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North Carolina school moving to Google Chromebooks for its one-to-one program

The school is replacing the laptops for its 6- and 7-year-old students with the Chromebook project.

Educators at Millennium Charter Academy in North Carolina are seeing to it that their students will, so to speak, have their heads in the “cloud” this school year.

The cloud refers to where students will store their work from new Google Chromebook model laptops that will be rolled out this fall. According to MCA Director of Development and Information Technology Lu Anne Browne, this is the eighth year of the school’s one-to-one computing initiative—but the first year the school will be using Chromebooks instead of fully featured laptops.

“Our philosophy with technology is to teach our students that it is a tool and not an end in itself,” said Browne. “We want them to be comfortable with the understanding that technology is a wonderful toolbox for them to use to research subjects such as math and history. There are not just research papers but PowerPoint presentations and slide shows students can produce as projects.”

Browne said this approach makes Millennium students comfortable using technology and gives many a head start as they advance to high school already knowledgeable about using laptops and software for school work. She said the school previously had used Macintosh or Windows-based programs on student computers—but the Chromebooks and the application browser software will open up another world of possibilities.

“How many times has a student found themselves in trouble after they haven’t saved or backed up their work and their computer crashes?” asked Browne. “With their information being stored on the cloud, students will not lose their work.”

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She explained that the Chromebooks rely on the cloud as the source for applications and data storage, connecting to Google’s Chrome browser as the interface for student work in Google Apps. The devices also “boot” up faster (eight seconds) and have a nine-hour battery life. Students can collaborate on projects much easier than they can on laptops that store data in their own internal drives.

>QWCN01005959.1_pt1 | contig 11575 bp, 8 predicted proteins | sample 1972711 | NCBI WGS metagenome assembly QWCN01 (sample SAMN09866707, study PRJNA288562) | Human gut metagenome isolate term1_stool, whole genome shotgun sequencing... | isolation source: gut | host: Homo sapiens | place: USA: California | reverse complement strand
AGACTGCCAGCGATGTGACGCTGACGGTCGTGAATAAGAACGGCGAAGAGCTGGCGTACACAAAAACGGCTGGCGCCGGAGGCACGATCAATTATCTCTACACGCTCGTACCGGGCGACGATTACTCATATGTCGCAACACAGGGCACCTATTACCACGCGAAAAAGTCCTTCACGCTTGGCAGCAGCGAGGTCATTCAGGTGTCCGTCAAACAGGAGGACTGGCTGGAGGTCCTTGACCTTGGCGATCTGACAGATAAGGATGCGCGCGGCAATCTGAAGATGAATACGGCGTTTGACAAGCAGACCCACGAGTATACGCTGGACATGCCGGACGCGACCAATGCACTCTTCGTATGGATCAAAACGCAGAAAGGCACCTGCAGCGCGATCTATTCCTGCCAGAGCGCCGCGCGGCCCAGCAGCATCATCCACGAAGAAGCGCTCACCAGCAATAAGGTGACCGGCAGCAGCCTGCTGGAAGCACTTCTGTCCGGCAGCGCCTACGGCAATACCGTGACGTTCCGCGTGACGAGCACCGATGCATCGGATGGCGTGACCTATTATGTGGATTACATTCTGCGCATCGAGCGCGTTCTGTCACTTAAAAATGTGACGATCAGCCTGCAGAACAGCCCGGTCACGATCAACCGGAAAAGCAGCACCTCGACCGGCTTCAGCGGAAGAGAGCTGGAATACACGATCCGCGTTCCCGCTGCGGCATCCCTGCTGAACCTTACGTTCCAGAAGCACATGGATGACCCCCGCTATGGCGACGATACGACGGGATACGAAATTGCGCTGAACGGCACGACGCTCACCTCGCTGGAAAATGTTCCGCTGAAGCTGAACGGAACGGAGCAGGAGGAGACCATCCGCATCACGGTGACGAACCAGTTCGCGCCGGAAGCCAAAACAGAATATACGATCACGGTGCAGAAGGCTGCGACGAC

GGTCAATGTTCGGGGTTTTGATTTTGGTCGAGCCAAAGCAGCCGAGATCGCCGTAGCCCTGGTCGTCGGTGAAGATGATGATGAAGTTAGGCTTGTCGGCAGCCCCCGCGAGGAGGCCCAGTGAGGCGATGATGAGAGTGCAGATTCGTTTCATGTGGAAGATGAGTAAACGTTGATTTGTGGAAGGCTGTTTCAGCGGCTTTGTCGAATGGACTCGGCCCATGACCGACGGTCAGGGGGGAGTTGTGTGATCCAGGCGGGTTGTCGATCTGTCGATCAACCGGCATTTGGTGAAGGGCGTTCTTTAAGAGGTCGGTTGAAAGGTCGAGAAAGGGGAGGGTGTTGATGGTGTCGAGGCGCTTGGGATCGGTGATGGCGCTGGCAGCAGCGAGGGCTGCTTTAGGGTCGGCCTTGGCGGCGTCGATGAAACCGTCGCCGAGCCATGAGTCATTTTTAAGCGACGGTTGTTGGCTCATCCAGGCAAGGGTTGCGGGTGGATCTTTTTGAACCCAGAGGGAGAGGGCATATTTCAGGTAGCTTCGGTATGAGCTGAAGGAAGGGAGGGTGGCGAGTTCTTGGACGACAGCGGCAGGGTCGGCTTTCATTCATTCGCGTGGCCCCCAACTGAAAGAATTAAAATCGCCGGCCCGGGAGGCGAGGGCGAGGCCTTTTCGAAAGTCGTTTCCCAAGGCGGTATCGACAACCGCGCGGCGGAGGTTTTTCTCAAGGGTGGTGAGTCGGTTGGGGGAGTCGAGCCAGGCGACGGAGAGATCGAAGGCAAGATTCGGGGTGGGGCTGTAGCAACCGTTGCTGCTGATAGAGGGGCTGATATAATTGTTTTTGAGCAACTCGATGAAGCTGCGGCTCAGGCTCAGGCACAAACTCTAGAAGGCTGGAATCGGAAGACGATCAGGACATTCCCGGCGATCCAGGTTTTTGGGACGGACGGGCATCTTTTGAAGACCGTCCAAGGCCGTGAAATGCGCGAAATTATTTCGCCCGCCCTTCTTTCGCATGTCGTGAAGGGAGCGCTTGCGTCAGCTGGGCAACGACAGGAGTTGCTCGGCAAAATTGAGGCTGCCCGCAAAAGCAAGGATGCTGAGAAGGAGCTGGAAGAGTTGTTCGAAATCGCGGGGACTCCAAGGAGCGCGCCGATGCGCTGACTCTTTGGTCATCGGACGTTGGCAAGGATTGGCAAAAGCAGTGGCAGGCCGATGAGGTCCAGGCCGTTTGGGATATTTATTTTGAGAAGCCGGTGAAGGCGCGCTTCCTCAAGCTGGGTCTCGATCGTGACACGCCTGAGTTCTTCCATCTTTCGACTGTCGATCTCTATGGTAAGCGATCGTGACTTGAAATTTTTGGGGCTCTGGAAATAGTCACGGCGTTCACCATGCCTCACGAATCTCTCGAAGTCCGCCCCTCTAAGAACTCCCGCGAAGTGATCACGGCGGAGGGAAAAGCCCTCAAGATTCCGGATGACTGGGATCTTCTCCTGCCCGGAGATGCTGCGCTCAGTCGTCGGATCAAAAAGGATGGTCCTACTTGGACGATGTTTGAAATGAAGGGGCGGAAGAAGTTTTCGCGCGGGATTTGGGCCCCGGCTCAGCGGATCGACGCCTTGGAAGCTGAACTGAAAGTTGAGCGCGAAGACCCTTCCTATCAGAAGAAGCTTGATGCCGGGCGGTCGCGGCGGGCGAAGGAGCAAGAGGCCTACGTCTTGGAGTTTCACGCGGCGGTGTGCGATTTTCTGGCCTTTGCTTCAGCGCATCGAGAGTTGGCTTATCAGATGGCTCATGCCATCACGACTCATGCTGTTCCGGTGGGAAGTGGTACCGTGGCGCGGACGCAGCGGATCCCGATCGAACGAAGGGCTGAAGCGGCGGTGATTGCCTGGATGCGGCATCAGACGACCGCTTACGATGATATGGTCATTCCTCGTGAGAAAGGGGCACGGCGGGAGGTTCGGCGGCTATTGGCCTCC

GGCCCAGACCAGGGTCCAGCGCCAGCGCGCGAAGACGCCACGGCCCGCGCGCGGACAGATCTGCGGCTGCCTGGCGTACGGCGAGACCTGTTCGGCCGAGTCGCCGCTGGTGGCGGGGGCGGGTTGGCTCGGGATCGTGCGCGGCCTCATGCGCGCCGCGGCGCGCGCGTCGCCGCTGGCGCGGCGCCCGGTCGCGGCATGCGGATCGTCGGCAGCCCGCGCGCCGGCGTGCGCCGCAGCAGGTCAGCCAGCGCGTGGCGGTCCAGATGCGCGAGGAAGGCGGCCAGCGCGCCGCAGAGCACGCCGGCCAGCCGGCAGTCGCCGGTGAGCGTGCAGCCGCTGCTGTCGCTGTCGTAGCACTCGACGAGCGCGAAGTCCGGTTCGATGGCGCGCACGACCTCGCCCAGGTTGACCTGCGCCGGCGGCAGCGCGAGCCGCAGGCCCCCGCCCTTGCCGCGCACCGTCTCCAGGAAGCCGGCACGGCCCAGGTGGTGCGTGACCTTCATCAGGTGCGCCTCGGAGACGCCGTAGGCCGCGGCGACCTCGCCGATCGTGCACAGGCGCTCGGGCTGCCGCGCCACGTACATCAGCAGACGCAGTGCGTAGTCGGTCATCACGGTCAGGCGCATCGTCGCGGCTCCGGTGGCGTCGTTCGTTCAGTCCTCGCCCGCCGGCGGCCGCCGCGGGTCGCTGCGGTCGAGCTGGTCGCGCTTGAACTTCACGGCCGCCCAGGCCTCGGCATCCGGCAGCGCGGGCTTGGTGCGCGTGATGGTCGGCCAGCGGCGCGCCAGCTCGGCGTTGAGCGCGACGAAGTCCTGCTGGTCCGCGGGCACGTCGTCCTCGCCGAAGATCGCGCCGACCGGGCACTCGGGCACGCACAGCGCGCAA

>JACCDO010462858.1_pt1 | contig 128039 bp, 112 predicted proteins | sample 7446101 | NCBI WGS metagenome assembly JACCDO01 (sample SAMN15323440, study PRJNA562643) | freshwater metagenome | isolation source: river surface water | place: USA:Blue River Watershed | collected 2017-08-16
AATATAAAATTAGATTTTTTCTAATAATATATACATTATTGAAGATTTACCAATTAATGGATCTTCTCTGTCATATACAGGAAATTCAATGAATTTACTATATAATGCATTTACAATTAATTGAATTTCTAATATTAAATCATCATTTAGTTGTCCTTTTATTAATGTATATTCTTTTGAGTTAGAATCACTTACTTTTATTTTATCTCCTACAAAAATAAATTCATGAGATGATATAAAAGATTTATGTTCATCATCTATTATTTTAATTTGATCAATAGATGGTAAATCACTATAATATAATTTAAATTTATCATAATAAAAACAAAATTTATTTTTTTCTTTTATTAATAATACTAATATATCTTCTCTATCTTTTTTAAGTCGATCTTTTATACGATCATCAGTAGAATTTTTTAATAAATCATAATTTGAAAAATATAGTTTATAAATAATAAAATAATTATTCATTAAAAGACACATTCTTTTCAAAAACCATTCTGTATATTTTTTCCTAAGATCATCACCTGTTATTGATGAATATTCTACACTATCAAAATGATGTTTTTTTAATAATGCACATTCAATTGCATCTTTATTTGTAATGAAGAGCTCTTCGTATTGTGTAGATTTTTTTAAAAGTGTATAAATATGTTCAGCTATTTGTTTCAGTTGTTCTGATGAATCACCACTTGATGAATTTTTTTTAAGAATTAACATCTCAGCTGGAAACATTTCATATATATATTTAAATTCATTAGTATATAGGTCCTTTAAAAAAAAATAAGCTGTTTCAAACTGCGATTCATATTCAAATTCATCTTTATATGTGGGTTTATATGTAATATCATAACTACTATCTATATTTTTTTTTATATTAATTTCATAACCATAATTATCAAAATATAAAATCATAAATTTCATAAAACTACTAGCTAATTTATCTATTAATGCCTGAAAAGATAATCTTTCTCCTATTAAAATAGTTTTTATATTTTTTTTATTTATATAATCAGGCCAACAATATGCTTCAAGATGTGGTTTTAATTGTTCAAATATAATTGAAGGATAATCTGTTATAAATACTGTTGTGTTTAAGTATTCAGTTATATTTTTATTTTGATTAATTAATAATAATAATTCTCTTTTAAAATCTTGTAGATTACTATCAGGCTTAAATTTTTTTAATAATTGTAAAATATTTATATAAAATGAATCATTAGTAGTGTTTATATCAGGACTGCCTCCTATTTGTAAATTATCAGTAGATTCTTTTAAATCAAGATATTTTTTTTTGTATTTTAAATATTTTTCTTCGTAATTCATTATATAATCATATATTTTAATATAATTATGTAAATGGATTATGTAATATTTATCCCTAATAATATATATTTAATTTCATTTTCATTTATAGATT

Browne did say that some software programs would not be able to run on the Chromebooks, but she emphasized the benefits outweigh that drawback.

“I’m excited,” said Browne. “I think this is the next natural progression of laptops for our children. We want students to not only be consumers of technology but to use technology as producers.” She said that the group from the academy that traveled to McDowell County was impressed seeing students use their Chromebooks “like adults,” even choosing a claymation medium to produce a school presentation.

Browne said that the school is replacing the laptops for its 6- and 7-year-old students with the Chromebook project. She said the academy will maintain a high level of administrative control over websites. The older laptops that are replaced will be re-purposed and used for the school’s math programs and for its teaching assistants.

“This will help parents, too,” added Browne. “Children with internet access to the cloud will not have to take laptops back and forth to school. The ease of collaboration means they can access school work from home, saving wear and tear on their laptop.”

She indicated that the Chromebook project was part of the academy’s board and headmaster’s academic vision for the school where technology gives them a leg up on learning as they progress to higher grades.

Copyright (c) 2012, The Mount Airy News (Mount Airy, N.C.). Visit The Mount Airy News online at Distributed by MCT Information Services.

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